The True Adventures of Wolfboy tells the story of Paul (Jaeden Martell). He’s a young 13-year-old boy who suffers from a rare condition called congenital hypertrichosis. It’s an affliction that cause an abnormal amount of hair growth all over his body. Living his live behind a ski mask to hide his face, Paul lives a life of isolation with his father Denny (Chris Messina) as he yearns for ‘normalcy’. Finally, Paul receives a mysterious gift on his 13th birthday that seems to offer answers about his life. So he runs away from home in search of his long-lost mother and some form of hope.
Directed by Martin Krejci, The True Adventures of Wolfboy is a surprisingly charming film that disarms with its earnestness. Part Tim Burton and part Wonder, the film is a whimsical fable that celebrates difference and empowers the broken. By deciding to segment the material with chapter-like titles, Krejci adds to the heroic nature of Paul’s quest for truth. This sort of visual queue doesn’t always work. But in this case, it allows the film to lean into its mythic nature and take on the role of an absurd bedtime story.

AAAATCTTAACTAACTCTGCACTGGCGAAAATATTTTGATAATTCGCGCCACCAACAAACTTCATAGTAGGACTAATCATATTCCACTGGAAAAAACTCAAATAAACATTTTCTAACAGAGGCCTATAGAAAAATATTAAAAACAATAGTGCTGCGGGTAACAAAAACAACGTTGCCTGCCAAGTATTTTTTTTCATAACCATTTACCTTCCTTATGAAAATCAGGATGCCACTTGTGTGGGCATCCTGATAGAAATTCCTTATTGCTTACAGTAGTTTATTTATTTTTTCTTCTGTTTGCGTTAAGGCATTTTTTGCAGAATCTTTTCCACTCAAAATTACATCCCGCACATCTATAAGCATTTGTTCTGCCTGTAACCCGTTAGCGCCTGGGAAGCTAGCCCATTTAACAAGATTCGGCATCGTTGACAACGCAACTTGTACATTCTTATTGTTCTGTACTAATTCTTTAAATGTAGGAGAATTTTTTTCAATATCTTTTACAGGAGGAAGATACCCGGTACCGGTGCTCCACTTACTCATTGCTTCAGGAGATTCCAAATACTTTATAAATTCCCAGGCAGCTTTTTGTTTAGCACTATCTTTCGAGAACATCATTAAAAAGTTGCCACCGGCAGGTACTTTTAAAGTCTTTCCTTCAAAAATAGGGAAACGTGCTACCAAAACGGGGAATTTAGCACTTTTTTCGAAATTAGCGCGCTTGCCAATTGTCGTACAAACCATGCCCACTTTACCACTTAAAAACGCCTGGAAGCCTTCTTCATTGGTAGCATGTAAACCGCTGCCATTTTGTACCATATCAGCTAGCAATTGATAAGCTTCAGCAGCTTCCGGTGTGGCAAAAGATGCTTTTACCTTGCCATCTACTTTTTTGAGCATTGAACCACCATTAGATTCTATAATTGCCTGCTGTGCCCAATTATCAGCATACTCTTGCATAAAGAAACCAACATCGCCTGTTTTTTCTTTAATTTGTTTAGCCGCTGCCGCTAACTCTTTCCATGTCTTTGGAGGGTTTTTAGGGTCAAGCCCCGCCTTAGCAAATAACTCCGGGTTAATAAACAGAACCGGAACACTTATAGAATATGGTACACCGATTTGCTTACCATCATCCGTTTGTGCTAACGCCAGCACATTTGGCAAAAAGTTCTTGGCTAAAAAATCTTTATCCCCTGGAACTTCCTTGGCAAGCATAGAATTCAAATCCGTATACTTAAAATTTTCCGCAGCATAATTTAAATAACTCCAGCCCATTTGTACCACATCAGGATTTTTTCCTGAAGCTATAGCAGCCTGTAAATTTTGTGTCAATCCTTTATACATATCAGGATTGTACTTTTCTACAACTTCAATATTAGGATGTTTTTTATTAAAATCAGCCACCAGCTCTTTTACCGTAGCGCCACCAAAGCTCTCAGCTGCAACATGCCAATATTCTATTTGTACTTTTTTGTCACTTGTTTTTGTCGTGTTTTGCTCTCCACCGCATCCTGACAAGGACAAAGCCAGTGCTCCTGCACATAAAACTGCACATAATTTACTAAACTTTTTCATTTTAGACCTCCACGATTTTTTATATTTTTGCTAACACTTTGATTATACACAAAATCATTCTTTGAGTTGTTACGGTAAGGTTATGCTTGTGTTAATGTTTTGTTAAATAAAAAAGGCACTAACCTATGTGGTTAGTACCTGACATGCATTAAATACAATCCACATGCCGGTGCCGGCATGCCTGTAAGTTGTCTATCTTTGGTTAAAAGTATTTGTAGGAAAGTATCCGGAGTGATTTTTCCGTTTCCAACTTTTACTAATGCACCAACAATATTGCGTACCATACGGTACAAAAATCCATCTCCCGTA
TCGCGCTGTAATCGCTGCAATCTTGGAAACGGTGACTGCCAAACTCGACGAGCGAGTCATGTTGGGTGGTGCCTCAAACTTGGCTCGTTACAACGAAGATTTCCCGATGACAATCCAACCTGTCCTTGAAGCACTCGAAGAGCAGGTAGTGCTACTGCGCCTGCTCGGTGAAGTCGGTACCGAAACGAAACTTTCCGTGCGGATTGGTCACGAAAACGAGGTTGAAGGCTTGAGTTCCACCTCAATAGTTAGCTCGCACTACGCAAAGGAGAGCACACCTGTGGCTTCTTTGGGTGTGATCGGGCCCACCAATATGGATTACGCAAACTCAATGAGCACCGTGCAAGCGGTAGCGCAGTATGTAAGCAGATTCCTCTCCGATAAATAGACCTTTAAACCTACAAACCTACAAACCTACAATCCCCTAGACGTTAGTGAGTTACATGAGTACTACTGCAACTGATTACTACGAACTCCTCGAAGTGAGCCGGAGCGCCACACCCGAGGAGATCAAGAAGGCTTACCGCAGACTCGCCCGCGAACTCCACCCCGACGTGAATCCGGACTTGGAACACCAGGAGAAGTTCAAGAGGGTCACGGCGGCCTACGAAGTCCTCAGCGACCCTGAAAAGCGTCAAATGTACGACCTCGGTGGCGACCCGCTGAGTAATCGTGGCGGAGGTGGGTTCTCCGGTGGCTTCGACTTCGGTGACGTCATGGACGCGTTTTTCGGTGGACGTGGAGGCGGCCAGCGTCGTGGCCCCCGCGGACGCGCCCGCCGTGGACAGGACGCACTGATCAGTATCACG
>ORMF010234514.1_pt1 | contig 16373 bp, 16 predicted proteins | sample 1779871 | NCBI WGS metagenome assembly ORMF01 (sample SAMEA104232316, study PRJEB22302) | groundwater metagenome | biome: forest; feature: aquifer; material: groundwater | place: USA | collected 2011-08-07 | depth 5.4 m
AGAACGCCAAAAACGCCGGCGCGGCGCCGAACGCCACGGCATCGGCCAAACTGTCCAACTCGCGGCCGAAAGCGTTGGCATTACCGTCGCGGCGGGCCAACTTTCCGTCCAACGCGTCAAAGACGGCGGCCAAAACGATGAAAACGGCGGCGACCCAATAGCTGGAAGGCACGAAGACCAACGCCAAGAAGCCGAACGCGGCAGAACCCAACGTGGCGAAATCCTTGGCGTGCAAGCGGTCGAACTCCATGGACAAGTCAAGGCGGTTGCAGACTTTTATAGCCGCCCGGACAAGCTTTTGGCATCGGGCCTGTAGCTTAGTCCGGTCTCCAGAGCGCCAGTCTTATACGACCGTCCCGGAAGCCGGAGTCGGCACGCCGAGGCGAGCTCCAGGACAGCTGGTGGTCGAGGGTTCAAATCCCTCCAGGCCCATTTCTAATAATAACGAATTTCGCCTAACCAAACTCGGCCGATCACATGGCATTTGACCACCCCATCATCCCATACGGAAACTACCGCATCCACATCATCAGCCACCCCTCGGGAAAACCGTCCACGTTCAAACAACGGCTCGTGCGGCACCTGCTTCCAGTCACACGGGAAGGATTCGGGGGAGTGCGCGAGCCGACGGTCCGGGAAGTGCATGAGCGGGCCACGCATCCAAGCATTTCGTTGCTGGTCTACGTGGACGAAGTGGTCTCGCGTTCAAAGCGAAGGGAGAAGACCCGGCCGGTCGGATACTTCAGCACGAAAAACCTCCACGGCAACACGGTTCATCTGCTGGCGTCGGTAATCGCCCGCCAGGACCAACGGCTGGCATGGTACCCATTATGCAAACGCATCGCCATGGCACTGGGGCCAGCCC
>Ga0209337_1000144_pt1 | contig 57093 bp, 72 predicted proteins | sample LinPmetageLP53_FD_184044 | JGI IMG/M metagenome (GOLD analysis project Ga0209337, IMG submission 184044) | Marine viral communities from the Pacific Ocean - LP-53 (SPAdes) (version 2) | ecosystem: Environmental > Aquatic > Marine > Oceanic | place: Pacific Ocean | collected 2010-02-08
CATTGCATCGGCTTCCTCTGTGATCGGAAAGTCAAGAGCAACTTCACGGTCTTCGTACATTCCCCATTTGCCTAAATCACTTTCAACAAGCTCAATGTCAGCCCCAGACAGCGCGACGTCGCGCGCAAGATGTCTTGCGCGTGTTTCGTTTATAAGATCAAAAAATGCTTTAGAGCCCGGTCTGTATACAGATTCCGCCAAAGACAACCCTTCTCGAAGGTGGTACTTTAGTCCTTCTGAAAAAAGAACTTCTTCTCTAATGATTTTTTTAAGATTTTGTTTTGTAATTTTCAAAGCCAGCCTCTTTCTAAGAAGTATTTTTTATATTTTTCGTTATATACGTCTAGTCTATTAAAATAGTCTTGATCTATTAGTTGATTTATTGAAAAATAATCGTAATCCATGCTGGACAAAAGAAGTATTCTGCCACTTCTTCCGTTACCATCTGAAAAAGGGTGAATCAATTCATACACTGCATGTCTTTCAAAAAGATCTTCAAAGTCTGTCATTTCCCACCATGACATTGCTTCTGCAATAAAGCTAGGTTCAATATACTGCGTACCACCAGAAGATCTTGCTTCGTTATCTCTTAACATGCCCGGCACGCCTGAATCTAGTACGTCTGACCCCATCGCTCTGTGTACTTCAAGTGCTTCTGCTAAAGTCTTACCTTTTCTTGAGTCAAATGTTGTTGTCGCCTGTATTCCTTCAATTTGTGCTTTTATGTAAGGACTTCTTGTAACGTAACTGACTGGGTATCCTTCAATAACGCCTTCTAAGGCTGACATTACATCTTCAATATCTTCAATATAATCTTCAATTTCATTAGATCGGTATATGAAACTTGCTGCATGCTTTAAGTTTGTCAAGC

It features engaging performances from its cast which include Chris Messina as Paul’s out-of-touch father. John Turturro is also here as the film’s mustache-twirling villain. But it’s really young Jaeden Martell that anchors the piece. Martell is hidden behind facial make-up. But there’s an innocence to him that shines through his performance that makes his character accessible and lovable. Martell has had several high-profile roles under his belt at his young age. Those roles were in films like Defending Jacob with Chris Evans and The Lodge with Alicia Silverstone. Here, he continues to show promise in his young career and leans into Paul’s pain and purity in this role as well.
With its emphasis on those on the fringes, Wolfboy shines best as an example of embracing the outcast. Having grown up with a somewhat nightmarish appearance to other children, Paul has never ‘fit in’ in the traditional sense. Reminding himself that his life is ‘normal’ and a ‘regular kid’, Paul wants desperately to feel valued by those around him. However, his journey towards self-discovery only begins when he manages to break free from the perceived normalcy of his life and escapes into the fringes. Paul builds relationships with those who defy categorization. In doing so, begins to see that ‘normalcy’ is a flawed concept and that his value extends beyond his appearance.
Imaginative and touching, The True Adventures of Wolfboy is a heart-warming piece that proves its worth by the end. More importantly though, Paul’s journey highlights the truth that our worth stems not from the eyes of those who ‘fit in’. But rather, it stems from an inner strength and beauty that we all must embrace.
- Release Date: 10/30/2020